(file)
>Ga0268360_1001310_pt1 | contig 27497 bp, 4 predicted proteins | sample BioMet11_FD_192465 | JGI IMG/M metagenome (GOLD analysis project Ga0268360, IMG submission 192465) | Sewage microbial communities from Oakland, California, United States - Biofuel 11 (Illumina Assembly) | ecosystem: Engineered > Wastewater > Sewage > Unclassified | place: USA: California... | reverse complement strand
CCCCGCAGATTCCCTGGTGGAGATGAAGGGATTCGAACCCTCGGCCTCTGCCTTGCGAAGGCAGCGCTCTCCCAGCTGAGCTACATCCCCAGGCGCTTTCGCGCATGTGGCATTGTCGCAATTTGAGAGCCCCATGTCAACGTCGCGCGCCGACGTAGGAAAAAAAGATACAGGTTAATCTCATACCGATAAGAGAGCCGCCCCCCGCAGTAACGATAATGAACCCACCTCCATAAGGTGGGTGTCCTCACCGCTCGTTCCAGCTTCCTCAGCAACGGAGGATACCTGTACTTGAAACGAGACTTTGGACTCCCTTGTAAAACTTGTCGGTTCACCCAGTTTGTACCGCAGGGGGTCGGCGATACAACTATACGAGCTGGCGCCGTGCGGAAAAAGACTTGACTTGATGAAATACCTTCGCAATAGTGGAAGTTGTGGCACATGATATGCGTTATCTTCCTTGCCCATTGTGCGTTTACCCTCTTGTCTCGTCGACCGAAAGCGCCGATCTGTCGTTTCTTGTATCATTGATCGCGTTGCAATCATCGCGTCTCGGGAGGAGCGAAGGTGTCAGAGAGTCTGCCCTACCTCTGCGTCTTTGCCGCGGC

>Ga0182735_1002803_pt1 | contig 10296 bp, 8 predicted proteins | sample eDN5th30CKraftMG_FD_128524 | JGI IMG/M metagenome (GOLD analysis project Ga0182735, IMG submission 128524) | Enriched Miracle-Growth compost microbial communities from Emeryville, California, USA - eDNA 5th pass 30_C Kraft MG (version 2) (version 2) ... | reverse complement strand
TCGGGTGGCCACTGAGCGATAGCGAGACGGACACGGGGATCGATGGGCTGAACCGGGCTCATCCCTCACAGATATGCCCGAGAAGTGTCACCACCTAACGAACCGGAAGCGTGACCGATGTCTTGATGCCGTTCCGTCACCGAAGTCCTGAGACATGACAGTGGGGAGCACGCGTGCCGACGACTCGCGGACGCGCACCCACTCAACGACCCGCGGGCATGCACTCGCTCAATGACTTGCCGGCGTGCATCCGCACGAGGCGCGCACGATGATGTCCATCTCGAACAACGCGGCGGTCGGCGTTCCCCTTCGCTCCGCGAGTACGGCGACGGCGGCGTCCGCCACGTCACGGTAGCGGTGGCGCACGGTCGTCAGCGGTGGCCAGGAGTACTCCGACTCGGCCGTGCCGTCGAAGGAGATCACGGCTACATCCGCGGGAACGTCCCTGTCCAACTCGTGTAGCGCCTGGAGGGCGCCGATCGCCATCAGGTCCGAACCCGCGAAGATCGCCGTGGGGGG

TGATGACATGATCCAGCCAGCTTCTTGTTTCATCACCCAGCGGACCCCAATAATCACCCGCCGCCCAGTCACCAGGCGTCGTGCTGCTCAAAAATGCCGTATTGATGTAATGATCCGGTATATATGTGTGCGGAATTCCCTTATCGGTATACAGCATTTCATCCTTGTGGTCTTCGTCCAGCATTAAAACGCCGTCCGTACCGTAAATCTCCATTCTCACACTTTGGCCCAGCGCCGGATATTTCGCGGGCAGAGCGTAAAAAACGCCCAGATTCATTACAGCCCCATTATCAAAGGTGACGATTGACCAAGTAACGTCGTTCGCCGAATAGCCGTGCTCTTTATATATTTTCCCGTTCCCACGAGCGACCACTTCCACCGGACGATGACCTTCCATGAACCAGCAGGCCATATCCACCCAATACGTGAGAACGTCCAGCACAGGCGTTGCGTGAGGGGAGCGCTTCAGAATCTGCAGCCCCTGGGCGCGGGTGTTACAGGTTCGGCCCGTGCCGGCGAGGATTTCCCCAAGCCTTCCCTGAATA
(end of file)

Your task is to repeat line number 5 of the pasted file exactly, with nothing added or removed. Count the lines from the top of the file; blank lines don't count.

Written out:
TGATGACATGATCCAGCCAGCTTCTTGTTTCATCACCCAGCGGACCCCAATAATCACCCGCCGCCCAGTCACCAGGCGTCGTGCTGCTCAAAAATGCCGTATTGATGTAATGATCCGGTATATATGTGTGCGGAATTCCCTTATCGGTATACAGCATTTCATCCTTGTGGTCTTCGTCCAGCATTAAAACGCCGTCCGTACCGTAAATCTCCATTCTCACACTTTGGCCCAGCGCCGGATATTTCGCGGGCAGAGCGTAAAAAACGCCCAGATTCATTACAGCCCCATTATCAAAGGTGACGATTGACCAAGTAACGTCGTTCGCCGAATAGCCGTGCTCTTTATATATTTTCCCGTTCCCACGAGCGACCACTTCCACCGGACGATGACCTTCCATGAACCAGCAGGCCATATCCACCCAATACGTGAGAACGTCCAGCACAGGCGTTGCGTGAGGGGAGCGCTTCAGAATCTGCAGCCCCTGGGCGCGGGTGTTACAGGTTCGGCCCGTGCCGGCGAGGATTTCCCCAAGCCTTCCCTGAATA